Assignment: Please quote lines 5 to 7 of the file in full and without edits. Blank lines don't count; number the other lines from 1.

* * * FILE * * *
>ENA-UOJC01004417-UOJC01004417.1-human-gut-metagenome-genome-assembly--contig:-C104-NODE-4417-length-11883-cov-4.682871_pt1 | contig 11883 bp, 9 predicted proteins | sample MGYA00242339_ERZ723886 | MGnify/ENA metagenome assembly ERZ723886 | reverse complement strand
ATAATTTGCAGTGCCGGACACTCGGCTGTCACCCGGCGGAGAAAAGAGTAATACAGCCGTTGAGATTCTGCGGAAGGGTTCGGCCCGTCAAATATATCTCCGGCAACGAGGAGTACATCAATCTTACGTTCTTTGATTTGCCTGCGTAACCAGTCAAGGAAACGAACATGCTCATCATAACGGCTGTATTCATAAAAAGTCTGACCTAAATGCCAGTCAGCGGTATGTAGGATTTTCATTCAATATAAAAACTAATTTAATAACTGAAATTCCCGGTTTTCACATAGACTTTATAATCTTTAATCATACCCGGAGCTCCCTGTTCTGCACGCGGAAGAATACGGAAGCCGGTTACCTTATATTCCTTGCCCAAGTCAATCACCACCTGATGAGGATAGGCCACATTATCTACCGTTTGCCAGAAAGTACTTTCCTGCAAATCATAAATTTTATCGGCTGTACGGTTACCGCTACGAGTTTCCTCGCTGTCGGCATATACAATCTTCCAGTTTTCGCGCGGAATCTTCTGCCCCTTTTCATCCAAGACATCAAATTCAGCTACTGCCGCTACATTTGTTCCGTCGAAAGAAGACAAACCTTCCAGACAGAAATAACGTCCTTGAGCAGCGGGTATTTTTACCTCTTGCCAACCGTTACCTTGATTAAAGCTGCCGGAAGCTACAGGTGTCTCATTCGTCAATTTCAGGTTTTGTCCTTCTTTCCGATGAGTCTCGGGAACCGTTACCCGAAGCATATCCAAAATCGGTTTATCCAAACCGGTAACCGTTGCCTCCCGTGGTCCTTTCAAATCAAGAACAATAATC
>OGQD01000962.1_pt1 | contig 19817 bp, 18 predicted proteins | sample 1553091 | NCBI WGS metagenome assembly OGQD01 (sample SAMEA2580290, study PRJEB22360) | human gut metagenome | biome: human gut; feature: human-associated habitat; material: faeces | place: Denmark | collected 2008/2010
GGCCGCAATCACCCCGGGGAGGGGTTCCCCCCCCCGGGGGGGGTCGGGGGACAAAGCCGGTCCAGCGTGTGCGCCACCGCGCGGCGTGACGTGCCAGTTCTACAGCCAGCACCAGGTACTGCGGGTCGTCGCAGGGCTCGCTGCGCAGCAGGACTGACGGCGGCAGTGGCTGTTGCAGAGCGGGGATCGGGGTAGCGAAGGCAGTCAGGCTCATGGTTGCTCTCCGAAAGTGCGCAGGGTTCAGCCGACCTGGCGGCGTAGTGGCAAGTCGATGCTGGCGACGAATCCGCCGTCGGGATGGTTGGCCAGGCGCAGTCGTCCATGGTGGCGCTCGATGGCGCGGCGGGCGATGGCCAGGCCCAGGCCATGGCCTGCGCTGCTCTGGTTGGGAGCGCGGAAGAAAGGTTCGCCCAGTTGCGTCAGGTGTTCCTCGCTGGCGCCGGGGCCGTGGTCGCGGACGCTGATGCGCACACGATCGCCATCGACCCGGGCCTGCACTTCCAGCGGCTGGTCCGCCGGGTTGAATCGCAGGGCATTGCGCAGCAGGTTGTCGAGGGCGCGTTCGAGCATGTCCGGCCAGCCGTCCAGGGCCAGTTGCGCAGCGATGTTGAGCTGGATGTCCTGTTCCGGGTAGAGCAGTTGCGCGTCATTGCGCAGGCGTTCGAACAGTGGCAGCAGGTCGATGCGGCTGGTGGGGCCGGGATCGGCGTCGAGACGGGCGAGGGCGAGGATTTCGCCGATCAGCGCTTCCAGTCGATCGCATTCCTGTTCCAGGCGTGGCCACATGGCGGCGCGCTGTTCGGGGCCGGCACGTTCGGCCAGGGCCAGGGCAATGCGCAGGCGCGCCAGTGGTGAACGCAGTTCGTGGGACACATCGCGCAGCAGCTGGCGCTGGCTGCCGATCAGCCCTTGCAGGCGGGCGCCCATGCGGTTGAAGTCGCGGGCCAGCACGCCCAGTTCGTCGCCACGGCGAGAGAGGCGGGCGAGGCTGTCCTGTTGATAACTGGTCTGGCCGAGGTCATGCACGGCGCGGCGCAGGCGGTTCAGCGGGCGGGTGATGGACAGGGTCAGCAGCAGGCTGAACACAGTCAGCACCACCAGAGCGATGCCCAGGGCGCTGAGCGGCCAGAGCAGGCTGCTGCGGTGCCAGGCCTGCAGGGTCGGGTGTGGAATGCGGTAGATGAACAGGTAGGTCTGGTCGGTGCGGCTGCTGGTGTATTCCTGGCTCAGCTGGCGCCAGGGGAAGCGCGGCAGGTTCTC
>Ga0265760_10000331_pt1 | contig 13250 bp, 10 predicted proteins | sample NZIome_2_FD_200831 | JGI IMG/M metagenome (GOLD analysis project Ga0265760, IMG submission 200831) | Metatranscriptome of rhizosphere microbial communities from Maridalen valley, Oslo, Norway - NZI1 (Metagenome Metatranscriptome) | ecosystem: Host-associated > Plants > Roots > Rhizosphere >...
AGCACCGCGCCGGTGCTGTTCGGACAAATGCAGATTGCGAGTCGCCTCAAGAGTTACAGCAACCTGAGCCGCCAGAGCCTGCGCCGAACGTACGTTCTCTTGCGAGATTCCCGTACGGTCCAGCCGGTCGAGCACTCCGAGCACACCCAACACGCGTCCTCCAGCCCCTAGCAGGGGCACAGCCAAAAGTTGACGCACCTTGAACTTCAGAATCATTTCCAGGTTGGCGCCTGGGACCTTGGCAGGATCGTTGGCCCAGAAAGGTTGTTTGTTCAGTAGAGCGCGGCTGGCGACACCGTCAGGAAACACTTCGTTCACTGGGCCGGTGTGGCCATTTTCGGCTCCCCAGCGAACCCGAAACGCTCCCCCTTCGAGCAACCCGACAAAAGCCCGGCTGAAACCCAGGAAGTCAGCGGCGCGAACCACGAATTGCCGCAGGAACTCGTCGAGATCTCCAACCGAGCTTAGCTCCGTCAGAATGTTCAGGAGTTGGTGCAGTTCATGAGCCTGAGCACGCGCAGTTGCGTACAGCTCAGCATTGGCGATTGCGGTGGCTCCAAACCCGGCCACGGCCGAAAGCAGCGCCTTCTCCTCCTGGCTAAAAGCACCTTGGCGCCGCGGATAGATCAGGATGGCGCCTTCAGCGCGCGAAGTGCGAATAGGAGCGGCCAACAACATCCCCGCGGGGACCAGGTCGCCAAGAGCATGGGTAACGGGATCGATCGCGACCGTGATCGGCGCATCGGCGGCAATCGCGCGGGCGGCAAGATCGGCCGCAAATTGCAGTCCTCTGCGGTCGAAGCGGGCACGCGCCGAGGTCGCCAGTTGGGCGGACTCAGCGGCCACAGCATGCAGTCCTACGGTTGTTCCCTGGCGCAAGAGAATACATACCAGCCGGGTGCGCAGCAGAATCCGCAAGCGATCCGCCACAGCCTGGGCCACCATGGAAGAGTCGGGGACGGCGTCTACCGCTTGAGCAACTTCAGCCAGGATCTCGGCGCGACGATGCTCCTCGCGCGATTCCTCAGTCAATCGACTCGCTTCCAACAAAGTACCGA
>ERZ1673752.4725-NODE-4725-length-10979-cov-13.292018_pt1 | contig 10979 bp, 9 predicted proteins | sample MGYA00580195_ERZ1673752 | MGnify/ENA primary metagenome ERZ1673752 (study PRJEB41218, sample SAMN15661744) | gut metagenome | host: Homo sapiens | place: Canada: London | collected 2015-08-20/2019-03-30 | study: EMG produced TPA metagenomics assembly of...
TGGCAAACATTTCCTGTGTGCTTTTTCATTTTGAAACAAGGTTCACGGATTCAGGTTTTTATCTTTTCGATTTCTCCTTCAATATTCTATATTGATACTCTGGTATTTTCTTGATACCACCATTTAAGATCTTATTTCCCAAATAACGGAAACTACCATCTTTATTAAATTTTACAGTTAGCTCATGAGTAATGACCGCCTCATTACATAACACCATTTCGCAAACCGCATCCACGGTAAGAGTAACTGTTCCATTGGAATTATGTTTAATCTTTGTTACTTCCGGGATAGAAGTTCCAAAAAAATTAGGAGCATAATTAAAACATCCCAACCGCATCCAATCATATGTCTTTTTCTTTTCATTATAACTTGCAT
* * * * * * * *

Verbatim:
>Ga0265760_10000331_pt1 | contig 13250 bp, 10 predicted proteins | sample NZIome_2_FD_200831 | JGI IMG/M metagenome (GOLD analysis project Ga0265760, IMG submission 200831) | Metatranscriptome of rhizosphere microbial communities from Maridalen valley, Oslo, Norway - NZI1 (Metagenome Metatranscriptome) | ecosystem: Host-associated > Plants > Roots > Rhizosphere >...
AGCACCGCGCCGGTGCTGTTCGGACAAATGCAGATTGCGAGTCGCCTCAAGAGTTACAGCAACCTGAGCCGCCAGAGCCTGCGCCGAACGTACGTTCTCTTGCGAGATTCCCGTACGGTCCAGCCGGTCGAGCACTCCGAGCACACCCAACACGCGTCCTCCAGCCCCTAGCAGGGGCACAGCCAAAAGTTGACGCACCTTGAACTTCAGAATCATTTCCAGGTTGGCGCCTGGGACCTTGGCAGGATCGTTGGCCCAGAAAGGTTGTTTGTTCAGTAGAGCGCGGCTGGCGACACCGTCAGGAAACACTTCGTTCACTGGGCCGGTGTGGCCATTTTCGGCTCCCCAGCGAACCCGAAACGCTCCCCCTTCGAGCAACCCGACAAAAGCCCGGCTGAAACCCAGGAAGTCAGCGGCGCGAACCACGAATTGCCGCAGGAACTCGTCGAGATCTCCAACCGAGCTTAGCTCCGTCAGAATGTTCAGGAGTTGGTGCAGTTCATGAGCCTGAGCACGCGCAGTTGCGTACAGCTCAGCATTGGCGATTGCGGTGGCTCCAAACCCGGCCACGGCCGAAAGCAGCGCCTTCTCCTCCTGGCTAAAAGCACCTTGGCGCCGCGGATAGATCAGGATGGCGCCTTCAGCGCGCGAAGTGCGAATAGGAGCGGCCAACAACATCCCCGCGGGGACCAGGTCGCCAAGAGCATGGGTAACGGGATCGATCGCGACCGTGATCGGCGCATCGGCGGCAATCGCGCGGGCGGCAAGATCGGCCGCAAATTGCAGTCCTCTGCGGTCGAAGCGGGCACGCGCCGAGGTCGCCAGTTGGGCGGACTCAGCGGCCACAGCATGCAGTCCTACGGTTGTTCCCTGGCGCAAGAGAATACATACCAGCCGGGTGCGCAGCAGAATCCGCAAGCGATCCGCCACAGCCTGGGCCACCATGGAAGAGTCGGGGACGGCGTCTACCGCTTGAGCAACTTCAGCCAGGATCTCGGCGCGACGATGCTCCTCGCGCGATTCCTCAGTCAATCGACTCGCTTCCAACAAAGTACCGA
>ERZ1673752.4725-NODE-4725-length-10979-cov-13.292018_pt1 | contig 10979 bp, 9 predicted proteins | sample MGYA00580195_ERZ1673752 | MGnify/ENA primary metagenome ERZ1673752 (study PRJEB41218, sample SAMN15661744) | gut metagenome | host: Homo sapiens | place: Canada: London | collected 2015-08-20/2019-03-30 | study: EMG produced TPA metagenomics assembly of...